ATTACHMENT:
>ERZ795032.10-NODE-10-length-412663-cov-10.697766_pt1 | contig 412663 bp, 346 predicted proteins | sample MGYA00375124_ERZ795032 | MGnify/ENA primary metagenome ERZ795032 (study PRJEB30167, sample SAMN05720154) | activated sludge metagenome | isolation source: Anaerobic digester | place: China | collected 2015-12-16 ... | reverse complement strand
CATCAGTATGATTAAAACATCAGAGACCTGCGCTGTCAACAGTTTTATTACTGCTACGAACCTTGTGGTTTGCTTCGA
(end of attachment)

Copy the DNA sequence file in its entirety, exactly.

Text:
>ERZ795032.10-NODE-10-length-412663-cov-10.697766_pt1 | contig 412663 bp, 346 predicted proteins | sample MGYA00375124_ERZ795032 | MGnify/ENA primary metagenome ERZ795032 (study PRJEB30167, sample SAMN05720154) | activated sludge metagenome | isolation source: Anaerobic digester | place: China | collected 2015-12-16 ... | reverse complement strand
CATCAGTATGATTAAAACATCAGAGACCTGCGCTGTCAACAGTTTTATTACTGCTACGAACCTTGTGGTTTGCTTCGA